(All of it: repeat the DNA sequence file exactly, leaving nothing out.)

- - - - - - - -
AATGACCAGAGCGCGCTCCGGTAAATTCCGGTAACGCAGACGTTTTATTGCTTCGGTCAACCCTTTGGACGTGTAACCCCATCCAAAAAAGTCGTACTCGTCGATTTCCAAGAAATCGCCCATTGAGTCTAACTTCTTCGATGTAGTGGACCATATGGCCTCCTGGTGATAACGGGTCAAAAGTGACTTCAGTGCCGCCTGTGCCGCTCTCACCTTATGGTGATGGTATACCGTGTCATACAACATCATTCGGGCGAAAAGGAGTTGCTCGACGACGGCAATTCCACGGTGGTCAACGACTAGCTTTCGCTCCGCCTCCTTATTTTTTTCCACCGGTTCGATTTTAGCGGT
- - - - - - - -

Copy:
AATGACCAGAGCGCGCTCCGGTAAATTCCGGTAACGCAGACGTTTTATTGCTTCGGTCAACCCTTTGGACGTGTAACCCCATCCAAAAAAGTCGTACTCGTCGATTTCCAAGAAATCGCCCATTGAGTCTAACTTCTTCGATGTAGTGGACCATATGGCCTCCTGGTGATAACGGGTCAAAAGTGACTTCAGTGCCGCCTGTGCCGCTCTCACCTTATGGTGATGGTATACCGTGTCATACAACATCATTCGGGCGAAAAGGAGTTGCTCGACGACGGCAATTCCACGGTGGTCAACGACTAGCTTTCGCTCCGCCTCCTTATTTTTTTCCACCGGTTCGATTTTAGCGGT